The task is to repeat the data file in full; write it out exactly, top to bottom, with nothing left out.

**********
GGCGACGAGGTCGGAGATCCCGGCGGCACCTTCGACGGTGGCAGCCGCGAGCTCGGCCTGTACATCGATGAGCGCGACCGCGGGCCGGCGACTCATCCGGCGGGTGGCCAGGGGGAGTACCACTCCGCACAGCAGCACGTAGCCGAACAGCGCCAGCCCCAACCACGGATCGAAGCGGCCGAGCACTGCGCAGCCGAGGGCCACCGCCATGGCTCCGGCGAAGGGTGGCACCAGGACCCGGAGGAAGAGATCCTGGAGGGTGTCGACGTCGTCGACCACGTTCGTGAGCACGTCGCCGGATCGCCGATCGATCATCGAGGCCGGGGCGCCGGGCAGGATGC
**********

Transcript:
GGCGACGAGGTCGGAGATCCCGGCGGCACCTTCGACGGTGGCAGCCGCGAGCTCGGCCTGTACATCGATGAGCGCGACCGCGGGCCGGCGACTCATCCGGCGGGTGGCCAGGGGGAGTACCACTCCGCACAGCAGCACGTAGCCGAACAGCGCCAGCCCCAACCACGGATCGAAGCGGCCGAGCACTGCGCAGCCGAGGGCCACCGCCATGGCTCCGGCGAAGGGTGGCACCAGGACCCGGAGGAAGAGATCCTGGAGGGTGTCGACGTCGTCGACCACGTTCGTGAGCACGTCGCCGGATCGCCGATCGATCATCGAGGCCGGGGCGCCGGGCAGGATGC